Little-Known State Service Helping 600-Plus People with Mental Illness
Nov 17,2006 00:00 by Bend Weekly News Sources

A small state program aimed at helping keep Medicaid-eligible Oregonians with severe psychiatric disabilities from needing expensive institutional care has passed the 600 mark.

The program, begun in 1999, provides a personal-care assistant for up to 20 hours a month to help with chores such as doing laundry, light housekeeping, grocery shopping, planning meals, arranging medical appointments and managing medications. It reached 604 Oregonians in the most recent reporting period.

Oregon is believed to be among a handful of states offering such Medicaid services to people with serious mental illness; most states provides such services only to people with physical and developmental disabilities.

"These low-cost services help people with psychiatric disabilities live outside institutions, prevent or delay their need for full-time nursing care and support the services of the local community mental health system," said Bob Nikkel, Oregon Department of Human Services assistant director for addictions and mental health.

Personal care assistants are paid $8.57 an hour; by contrast, DHS reimburses nursing facilities an average of $5,200 a month for Medicaid-eligible people.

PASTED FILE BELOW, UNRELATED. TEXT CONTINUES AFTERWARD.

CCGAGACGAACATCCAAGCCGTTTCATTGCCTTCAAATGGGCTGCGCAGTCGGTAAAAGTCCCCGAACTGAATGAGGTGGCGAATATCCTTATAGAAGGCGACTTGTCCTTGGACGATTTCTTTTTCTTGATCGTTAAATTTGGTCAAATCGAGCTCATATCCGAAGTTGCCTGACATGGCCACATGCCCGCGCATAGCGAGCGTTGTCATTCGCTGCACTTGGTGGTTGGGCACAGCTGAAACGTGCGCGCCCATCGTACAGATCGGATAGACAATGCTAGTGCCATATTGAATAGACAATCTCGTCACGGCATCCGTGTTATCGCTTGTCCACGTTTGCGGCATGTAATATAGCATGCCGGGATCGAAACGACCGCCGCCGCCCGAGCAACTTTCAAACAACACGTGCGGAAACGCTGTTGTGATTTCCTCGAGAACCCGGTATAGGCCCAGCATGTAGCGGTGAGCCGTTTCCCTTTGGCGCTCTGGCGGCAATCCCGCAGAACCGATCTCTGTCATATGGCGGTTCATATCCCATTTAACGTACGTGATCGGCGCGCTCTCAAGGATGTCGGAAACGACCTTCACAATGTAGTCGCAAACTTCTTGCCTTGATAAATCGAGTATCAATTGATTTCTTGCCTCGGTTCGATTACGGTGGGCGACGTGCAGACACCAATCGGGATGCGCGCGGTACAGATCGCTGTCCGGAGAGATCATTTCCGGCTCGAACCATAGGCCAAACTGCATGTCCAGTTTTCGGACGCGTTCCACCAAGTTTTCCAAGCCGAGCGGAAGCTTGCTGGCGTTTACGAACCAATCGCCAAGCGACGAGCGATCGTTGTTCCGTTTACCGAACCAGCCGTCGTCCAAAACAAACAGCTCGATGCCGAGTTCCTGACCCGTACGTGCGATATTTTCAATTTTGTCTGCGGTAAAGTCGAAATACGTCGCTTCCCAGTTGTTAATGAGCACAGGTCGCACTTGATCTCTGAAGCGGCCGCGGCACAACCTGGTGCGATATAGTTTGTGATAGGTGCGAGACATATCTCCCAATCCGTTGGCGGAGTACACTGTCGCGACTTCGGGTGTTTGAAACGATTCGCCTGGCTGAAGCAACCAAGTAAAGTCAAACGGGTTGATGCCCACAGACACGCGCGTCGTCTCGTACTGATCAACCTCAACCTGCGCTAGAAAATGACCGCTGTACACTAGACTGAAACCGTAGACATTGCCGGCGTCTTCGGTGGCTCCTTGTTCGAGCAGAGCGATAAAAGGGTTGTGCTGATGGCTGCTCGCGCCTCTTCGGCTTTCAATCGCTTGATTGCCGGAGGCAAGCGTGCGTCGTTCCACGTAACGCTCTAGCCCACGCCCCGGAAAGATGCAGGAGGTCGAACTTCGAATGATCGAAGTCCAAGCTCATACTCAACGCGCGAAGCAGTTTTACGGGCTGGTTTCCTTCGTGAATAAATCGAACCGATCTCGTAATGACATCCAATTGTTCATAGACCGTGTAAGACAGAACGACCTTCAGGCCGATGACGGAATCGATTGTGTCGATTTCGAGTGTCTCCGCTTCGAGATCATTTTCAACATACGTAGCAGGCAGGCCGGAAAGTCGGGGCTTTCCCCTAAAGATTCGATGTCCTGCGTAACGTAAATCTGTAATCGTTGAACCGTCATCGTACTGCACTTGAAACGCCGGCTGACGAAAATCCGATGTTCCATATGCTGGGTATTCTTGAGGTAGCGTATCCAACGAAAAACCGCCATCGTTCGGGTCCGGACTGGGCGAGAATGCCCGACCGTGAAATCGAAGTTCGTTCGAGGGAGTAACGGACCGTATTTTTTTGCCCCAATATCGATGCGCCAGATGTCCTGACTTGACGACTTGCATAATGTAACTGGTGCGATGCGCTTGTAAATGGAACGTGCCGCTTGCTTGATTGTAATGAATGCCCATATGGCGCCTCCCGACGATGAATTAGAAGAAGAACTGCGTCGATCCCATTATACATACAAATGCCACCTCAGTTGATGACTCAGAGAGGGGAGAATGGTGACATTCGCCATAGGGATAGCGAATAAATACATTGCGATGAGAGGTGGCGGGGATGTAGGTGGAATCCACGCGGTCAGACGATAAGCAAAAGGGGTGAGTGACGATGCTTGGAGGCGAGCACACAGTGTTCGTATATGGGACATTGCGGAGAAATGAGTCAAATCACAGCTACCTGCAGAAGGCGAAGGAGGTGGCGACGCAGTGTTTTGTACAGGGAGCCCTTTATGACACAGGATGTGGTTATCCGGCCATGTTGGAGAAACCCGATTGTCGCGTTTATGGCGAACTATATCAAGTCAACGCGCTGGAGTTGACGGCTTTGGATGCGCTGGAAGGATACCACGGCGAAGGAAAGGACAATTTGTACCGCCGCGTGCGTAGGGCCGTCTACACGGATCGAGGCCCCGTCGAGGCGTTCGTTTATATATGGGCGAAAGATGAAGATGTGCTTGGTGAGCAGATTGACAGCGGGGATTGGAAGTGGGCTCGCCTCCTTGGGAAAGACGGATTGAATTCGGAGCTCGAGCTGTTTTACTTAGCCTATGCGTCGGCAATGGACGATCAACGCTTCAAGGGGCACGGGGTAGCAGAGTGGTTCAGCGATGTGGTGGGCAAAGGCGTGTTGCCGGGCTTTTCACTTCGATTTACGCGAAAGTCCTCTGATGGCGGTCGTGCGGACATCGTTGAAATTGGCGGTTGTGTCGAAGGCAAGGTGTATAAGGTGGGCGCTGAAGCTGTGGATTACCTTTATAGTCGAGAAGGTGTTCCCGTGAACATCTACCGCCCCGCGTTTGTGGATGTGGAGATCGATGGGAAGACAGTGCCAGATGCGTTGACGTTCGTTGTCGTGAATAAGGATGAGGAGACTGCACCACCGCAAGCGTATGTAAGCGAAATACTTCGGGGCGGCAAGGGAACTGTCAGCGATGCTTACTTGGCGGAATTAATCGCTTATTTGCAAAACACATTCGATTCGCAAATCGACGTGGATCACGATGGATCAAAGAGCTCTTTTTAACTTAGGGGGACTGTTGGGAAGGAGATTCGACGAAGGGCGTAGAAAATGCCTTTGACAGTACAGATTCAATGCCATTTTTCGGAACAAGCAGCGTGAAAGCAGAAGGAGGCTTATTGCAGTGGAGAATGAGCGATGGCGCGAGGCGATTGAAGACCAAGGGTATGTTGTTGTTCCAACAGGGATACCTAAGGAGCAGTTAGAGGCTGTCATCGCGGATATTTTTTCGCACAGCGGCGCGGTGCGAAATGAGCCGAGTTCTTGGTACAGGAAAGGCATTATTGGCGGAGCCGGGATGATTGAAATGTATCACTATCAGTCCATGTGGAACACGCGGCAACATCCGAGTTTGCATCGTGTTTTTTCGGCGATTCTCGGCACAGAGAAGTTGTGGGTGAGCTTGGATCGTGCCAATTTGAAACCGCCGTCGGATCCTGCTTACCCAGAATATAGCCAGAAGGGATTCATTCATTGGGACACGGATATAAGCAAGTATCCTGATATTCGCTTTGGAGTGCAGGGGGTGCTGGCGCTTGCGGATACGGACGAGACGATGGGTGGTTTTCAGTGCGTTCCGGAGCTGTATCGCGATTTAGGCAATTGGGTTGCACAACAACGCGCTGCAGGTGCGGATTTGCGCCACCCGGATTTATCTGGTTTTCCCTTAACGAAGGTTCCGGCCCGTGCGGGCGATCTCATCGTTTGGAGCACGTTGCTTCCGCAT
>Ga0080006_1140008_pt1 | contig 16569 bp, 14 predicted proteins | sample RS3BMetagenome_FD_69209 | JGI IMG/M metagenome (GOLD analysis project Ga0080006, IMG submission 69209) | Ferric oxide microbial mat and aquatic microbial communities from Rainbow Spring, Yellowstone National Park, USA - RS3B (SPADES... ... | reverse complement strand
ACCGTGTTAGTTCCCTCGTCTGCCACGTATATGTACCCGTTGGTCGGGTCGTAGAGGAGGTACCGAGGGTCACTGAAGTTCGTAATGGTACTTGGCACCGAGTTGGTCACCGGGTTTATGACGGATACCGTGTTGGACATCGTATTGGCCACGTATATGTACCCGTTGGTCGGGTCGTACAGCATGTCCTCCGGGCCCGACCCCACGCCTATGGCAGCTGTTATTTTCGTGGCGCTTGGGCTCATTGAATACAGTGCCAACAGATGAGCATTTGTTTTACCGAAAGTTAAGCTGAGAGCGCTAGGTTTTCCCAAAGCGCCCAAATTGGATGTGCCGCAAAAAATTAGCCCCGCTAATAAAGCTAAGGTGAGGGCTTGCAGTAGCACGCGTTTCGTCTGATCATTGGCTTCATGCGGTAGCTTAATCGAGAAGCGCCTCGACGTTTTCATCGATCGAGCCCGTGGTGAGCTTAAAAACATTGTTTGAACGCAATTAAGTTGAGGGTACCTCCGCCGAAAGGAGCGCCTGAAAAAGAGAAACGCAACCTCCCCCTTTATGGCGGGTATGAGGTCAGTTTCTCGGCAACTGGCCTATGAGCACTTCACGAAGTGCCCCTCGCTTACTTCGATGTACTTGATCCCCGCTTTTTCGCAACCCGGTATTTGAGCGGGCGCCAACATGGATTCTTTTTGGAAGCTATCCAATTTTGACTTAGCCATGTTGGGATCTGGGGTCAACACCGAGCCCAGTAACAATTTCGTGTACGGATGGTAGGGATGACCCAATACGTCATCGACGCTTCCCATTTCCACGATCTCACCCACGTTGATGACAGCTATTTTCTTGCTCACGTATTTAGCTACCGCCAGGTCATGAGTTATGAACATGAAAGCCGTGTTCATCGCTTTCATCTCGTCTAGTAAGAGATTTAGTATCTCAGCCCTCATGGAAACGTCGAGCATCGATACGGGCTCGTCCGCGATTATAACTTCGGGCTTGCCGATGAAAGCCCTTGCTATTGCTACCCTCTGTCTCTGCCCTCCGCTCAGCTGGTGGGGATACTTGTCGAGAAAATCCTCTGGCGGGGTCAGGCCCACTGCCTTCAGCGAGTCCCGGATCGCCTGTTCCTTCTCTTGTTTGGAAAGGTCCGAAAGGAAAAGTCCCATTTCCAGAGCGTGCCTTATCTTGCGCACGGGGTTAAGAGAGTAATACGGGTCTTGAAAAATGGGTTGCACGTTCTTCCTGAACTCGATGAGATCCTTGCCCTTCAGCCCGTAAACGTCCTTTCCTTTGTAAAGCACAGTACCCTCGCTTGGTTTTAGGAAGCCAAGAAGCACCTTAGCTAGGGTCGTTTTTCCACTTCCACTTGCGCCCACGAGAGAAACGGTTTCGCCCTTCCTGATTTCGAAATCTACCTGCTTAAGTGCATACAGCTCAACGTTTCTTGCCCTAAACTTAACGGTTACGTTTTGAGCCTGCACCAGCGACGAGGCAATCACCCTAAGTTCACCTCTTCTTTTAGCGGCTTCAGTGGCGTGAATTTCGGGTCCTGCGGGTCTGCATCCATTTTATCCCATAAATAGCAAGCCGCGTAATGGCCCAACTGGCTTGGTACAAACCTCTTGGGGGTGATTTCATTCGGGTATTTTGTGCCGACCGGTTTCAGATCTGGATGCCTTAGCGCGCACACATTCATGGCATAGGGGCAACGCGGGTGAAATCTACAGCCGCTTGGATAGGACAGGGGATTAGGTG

Without such assistance, Nikkel said, people with psychiatric disabilities sometimes run out of food, don't prepare food, miss medical appointments or feel stress about poor personal or household hygiene. One such individual is a Tillamook man in his 40s, in and out of the State Hospital for years, who now lives independently and has assistance with personal and household hygiene, managing his medications and eating a nutritious diet.

The program for people with severe mental illness is available in all but Columbia and Harney counties. Counties with the largest number of people in the program are Lane (109), Multnomah (49), Jackson (44), Washington (40), Linn (39), Marion (30) and Polk (29).

To qualify, an individual must be Medicaid-eligible, live independently and require assistance with an activity of daily living such as basic personal hygiene, nutrition or medical assistance. People interested in learning more about the program may contact their county mental health department (phone number is in the phone book's blue Government pages).

The program is managed jointly by the DHS Addictions and Mental Health Division and DHS Seniors and People with Disabilities Division.